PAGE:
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Old 02-26-2010, 12:52 PM   #16
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Round House Foundation Feasibility


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Yea, that sort of thing is doable, but then why was a flat disk with only outside supports proposed?
I believe the instructor proposed just using a slab because he thought that if it was made out of concrete then it would be enough without the bracing underneath. He really doesn't know too much about construction (neither do I), that's one reason he gave us this assignment, there is lots of research and changes to the original design.

If you were talking about the second design that I posted, it wasn't included mainly because I just did the slab for representation.

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Old 02-26-2010, 01:13 PM   #17
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Round House Foundation Feasibility


The block and beam system is often used for large spans in flooring.

http://www.cube6.co.uk
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Old 02-26-2010, 01:37 PM   #18
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Round House Foundation Feasibility


a lot of what you are doing requires a considerable amount of engineering with associated calculations. I am not qualified to do that nor would I do that here even if I were.

that is a lot of work to do your homework for you. You need to start researching the strength and load bearing capabilities of the building design and materials and soil as well as determining what the actual or proposed loads on any given point will be.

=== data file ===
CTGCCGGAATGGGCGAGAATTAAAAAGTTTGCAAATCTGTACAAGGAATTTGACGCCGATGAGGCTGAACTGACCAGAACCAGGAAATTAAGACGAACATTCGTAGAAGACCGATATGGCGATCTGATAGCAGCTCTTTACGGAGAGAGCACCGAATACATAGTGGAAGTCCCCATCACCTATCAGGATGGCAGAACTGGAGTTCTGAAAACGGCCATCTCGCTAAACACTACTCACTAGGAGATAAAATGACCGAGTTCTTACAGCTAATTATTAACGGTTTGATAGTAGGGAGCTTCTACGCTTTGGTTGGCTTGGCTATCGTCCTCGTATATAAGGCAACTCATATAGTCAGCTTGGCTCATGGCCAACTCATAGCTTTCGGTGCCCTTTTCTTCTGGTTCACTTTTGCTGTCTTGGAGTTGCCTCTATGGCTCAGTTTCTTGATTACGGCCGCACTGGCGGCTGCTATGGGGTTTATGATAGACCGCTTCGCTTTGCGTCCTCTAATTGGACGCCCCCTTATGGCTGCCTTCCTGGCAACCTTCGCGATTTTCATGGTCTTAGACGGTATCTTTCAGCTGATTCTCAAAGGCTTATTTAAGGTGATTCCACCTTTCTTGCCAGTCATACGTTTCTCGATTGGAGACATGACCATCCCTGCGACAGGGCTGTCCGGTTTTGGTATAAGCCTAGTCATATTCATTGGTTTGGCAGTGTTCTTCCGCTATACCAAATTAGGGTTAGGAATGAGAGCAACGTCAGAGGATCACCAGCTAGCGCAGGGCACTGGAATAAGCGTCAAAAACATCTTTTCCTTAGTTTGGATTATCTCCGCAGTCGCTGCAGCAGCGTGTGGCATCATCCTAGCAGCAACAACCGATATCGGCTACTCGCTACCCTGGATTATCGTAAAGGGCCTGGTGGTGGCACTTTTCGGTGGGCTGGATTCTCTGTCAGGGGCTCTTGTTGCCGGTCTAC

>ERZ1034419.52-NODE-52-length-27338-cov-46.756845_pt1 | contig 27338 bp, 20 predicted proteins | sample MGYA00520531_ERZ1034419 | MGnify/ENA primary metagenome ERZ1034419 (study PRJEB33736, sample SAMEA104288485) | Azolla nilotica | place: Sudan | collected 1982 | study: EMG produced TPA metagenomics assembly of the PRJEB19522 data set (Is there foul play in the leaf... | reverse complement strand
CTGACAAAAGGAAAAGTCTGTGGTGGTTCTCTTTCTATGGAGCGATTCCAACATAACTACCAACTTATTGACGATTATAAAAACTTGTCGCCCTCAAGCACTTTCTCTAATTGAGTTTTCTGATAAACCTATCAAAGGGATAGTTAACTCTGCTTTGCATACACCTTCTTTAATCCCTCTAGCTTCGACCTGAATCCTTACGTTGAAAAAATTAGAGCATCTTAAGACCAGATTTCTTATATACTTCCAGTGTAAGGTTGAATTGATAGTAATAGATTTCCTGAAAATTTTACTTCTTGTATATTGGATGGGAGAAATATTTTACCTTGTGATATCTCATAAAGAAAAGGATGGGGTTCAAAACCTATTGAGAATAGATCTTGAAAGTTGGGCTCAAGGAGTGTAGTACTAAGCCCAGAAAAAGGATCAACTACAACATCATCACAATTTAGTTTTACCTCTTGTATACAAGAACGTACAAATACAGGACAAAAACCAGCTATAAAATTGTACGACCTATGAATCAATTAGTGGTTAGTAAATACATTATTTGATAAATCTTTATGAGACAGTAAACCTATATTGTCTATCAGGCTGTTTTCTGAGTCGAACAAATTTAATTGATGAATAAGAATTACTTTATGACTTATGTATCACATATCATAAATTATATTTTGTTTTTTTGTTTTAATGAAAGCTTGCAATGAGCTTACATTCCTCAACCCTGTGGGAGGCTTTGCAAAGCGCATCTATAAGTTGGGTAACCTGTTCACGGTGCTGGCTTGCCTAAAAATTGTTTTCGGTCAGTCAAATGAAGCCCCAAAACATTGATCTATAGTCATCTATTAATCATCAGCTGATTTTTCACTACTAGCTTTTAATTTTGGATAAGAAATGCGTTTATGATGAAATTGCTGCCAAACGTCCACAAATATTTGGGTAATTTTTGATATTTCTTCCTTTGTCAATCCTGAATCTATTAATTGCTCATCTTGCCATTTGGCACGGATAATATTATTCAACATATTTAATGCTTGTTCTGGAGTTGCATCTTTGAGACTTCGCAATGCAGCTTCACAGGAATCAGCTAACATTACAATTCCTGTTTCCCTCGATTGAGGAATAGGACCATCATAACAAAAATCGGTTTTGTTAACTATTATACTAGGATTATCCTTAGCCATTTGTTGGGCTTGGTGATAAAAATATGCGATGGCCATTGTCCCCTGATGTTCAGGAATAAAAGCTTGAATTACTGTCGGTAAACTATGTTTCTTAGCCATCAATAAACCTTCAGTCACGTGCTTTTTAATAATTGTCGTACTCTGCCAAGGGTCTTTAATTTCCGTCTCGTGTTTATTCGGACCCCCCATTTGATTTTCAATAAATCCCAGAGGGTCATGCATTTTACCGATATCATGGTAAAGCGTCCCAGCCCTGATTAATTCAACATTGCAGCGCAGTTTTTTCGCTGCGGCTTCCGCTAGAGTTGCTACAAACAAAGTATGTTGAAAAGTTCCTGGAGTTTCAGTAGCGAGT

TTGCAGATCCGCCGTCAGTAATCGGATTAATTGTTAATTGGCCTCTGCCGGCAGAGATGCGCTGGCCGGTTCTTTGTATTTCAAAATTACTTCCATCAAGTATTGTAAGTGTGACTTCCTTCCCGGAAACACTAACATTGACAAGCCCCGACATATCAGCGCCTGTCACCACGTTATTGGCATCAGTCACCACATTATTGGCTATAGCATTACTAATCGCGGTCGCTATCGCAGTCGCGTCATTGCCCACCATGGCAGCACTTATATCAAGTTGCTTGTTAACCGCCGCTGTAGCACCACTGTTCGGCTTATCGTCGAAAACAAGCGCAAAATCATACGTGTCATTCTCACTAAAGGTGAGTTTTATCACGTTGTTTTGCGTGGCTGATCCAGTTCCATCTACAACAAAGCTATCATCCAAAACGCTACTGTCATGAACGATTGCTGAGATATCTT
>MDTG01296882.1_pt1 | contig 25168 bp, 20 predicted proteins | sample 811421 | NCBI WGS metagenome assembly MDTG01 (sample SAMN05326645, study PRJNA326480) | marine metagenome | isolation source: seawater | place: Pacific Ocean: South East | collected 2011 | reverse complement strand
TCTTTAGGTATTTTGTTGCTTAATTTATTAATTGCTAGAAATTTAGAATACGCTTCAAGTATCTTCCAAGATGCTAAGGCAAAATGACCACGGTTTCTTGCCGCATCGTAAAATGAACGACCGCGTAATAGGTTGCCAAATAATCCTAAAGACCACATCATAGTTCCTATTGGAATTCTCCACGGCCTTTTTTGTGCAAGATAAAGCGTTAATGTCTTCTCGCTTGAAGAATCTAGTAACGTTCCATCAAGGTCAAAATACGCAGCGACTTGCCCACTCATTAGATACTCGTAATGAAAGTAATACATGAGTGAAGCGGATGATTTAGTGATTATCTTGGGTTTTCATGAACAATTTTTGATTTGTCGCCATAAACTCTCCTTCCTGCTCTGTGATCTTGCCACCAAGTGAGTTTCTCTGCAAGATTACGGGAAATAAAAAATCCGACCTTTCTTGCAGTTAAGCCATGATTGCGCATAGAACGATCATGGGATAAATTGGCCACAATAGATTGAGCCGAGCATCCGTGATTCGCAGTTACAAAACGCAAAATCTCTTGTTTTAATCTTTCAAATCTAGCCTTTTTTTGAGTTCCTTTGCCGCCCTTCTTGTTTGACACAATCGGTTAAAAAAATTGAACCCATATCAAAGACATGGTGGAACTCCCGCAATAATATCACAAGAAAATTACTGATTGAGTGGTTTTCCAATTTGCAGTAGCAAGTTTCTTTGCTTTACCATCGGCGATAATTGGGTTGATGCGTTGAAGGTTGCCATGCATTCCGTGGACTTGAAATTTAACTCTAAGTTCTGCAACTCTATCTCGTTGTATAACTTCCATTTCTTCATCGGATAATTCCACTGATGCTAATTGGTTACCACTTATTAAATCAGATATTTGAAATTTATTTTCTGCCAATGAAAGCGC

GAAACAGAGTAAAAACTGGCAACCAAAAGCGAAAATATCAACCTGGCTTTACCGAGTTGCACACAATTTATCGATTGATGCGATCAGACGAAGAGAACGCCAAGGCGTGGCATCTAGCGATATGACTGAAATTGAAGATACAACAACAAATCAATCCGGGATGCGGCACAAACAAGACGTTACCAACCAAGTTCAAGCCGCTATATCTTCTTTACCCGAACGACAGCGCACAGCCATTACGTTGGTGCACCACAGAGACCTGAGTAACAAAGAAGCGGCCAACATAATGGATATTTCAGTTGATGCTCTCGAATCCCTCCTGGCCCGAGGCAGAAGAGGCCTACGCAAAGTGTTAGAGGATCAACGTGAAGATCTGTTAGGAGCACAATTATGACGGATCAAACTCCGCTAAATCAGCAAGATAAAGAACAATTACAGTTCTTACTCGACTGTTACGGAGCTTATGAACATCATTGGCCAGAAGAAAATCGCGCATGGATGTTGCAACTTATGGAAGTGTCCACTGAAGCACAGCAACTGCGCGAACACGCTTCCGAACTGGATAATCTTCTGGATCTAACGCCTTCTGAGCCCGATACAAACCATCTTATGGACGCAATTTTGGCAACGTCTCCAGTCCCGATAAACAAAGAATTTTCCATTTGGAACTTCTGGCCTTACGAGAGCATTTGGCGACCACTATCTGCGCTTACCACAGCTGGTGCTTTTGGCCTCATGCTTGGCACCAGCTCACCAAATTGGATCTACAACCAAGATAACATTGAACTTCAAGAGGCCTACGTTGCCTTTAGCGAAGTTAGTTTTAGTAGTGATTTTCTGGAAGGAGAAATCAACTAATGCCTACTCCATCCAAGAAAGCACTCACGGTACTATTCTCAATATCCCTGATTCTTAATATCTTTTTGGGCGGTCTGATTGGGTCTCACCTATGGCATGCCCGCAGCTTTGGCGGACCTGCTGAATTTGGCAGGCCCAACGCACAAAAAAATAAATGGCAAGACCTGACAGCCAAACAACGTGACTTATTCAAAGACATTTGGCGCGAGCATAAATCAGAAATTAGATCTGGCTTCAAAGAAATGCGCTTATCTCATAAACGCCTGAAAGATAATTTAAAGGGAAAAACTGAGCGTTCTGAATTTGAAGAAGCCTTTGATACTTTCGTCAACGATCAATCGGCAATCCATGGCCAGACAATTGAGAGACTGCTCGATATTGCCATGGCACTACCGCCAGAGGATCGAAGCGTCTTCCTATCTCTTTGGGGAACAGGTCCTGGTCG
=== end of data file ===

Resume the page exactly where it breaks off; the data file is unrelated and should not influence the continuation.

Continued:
I do not know how in depth you are required to be in this but you would easily spend weeks on it, especially due to your lack of knowledge of the components being proposed.

have fun.
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Old 02-26-2010, 01:50 PM   #19
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Round House Foundation Feasibility


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Originally Posted by stuart45 View Post
The block and beam system is often used for large spans in flooring.

http://www.cube6.co.uk
Thank you for the link, I will take a closer look at it when I get a chance.
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Old 02-26-2010, 02:19 PM   #20
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Round House Foundation Feasibility


Plan B is certainly easier and less expensive to build than the bowl shaped foundation; plus as a water storage tank, it will have considerable more capacity, allowing the "full" level of the water to be held safely below the building floor, as there is a definate moisture migration issue to consider. I think that from a cost standpoint, a couple of interior columns would cut down $ appeciably. No doubt that a concrete floor could be engineered to carry this span, but from feasibility view, it would be more expensive. Also , plan B could be built with a typical pile supported slab on grade design, with integral grade beams; whereas the bowl would require much more excavation and engineering design to pour a central pier to some required depth for support, as it's bowl shape is transferring all the building structure and the contained water to a central point.